Music Therapy Assessment and Development of Parental Competences in Families Where Children Have Experienced Emotional Neglect: An Investigation of the Reliability and Validity of the Tool, Assessment of Parenting Competencies (APC)

Research output: Book/ReportPh.D. thesisResearch

Abstract

In trying to aid difficulties within social services of assessing families at risk, the thesis sat out to strengthen, further develop, and test a music therapy assessment tool, Assessment of Parenting Competencies (APC). The study also aimed to examine the effect of music therapy on parenting competencies and parent-child interaction measured by scores from APC and by the Parenting Stress Index and Parent-Child Relationship-Inventory.
The study had a multiple strategy sequential design. The fixed design was a between and within groups design to test the APCs reliability and validity in a clinical group of 18 parents with neglected children and a nonclinical group of 34 parents with non-neglected children. The study also included an experimental design with a randomized controlled trial only applied to the clinical group. In the experimental design there were two conditions: a music therapy treatment condition (n = 9) and a control condition (n = 9) consisting of treatment as usual. The data consisted of APC data analysed by means of video recordings and participant responses to standardized questionnaires on parenting competencies. A small embedded flexible design was conducted on the basis of poor preliminary results of concurrent validity for the analysis of one aspect, turn-taking, in the APC. It had a multiple case study strategy specifically with interplay of turns between parent and child, as the case under study involved comparing clinical and nonclinical groups and looking for differences in patterns of interaction. Data for this portion of the study consisted of interaction microanalysis including a graphic notation of the interplay of turns, which enabled both descriptions and analyses of differences between clinical and nonclinical families’ communication in music therapy. The study developed five APC scores, an Autonomy Score, Turn Analysis Score, Negative Response Type, Positive Response Type, and a total score, Parent-Child Interaction in Music. Results from the flexible design helped develop an additional analysis of turn-giving that yielded concurrent validity in distinguishing between the clinical and nonclinical groups. Interrater reliability for APC scores ranged from .73 to .89; Test-retest reliability ranged from .70 to. 89. Internal consistency had an alpha level of .93 where correlations between APC scores ranged from .57 to .91. Results showed that APC had a high level of reliability and was administered and scored in a consistent and stable manner. Furthermore, results of validity testing suggested that the APC measured what it attempted to measure, as is could distinguish between clinical and nonclinical groups, and it mildly correlated with similar variables from the standardized questionnaires on parenting competencies.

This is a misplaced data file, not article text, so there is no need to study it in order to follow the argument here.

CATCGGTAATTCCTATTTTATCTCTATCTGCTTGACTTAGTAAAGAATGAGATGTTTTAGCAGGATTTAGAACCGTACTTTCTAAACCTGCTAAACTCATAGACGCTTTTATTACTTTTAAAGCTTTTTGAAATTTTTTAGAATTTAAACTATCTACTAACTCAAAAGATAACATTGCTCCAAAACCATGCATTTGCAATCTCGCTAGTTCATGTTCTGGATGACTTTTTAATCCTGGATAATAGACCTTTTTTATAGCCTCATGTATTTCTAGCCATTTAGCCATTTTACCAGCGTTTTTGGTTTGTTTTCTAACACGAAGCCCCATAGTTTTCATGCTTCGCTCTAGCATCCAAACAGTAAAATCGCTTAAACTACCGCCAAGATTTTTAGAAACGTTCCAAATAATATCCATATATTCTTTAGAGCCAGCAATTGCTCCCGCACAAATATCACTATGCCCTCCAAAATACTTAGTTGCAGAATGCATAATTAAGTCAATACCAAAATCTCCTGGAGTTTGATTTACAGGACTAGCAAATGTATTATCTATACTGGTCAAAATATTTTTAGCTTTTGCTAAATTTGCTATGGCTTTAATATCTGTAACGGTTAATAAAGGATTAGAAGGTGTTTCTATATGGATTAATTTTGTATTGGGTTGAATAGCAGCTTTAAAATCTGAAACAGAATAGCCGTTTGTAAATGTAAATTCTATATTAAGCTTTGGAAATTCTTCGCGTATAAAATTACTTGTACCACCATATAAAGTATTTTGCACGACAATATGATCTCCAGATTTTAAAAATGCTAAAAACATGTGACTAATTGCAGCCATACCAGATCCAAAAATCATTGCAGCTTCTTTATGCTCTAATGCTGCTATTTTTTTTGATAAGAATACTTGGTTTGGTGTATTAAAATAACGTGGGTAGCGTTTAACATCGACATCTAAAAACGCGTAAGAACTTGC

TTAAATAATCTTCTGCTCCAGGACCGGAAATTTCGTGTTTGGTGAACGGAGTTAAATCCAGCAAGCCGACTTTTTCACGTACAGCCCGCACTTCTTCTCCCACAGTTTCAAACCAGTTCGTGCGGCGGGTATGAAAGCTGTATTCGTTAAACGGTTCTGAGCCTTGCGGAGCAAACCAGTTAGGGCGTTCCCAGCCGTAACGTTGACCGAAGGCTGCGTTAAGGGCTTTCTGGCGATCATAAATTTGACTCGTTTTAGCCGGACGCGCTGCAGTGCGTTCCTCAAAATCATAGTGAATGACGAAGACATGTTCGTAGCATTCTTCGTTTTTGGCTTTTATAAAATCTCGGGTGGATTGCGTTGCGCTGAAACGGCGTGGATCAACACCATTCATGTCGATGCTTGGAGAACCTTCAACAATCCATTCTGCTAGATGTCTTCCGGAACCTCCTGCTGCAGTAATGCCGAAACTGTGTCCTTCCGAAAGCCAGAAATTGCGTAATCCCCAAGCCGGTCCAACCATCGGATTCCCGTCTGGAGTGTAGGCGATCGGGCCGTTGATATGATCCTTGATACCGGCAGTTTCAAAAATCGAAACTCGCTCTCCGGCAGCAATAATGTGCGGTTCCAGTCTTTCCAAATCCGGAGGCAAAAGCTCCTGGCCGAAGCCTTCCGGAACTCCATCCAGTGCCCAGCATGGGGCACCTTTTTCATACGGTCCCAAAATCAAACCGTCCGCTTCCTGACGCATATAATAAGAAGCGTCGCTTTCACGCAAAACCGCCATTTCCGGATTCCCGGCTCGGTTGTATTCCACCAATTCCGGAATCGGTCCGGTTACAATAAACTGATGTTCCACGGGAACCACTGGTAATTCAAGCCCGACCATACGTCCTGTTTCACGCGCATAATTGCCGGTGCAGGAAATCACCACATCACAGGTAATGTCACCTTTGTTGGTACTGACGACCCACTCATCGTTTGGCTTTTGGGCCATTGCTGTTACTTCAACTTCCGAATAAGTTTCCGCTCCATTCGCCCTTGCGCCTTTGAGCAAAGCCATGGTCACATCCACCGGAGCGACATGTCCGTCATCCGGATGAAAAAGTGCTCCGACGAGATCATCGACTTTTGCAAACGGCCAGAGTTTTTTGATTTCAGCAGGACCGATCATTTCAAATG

Results of the outcome study indicated that families in the music therapy treatment condition significantly improved their equality of autonomy relationship, effective communication, parental response type, and a total score of the Parent-Child Interaction in Music as measured by APC. Music therapy did have significant effect on the how stressful parents perceived their children and particular how stressful the children’s mood was to the parents as measured by the PSI. Furthermore results showed that parents in the music therapy treatment condition reported significantly improved communication skills as measured by PCRI.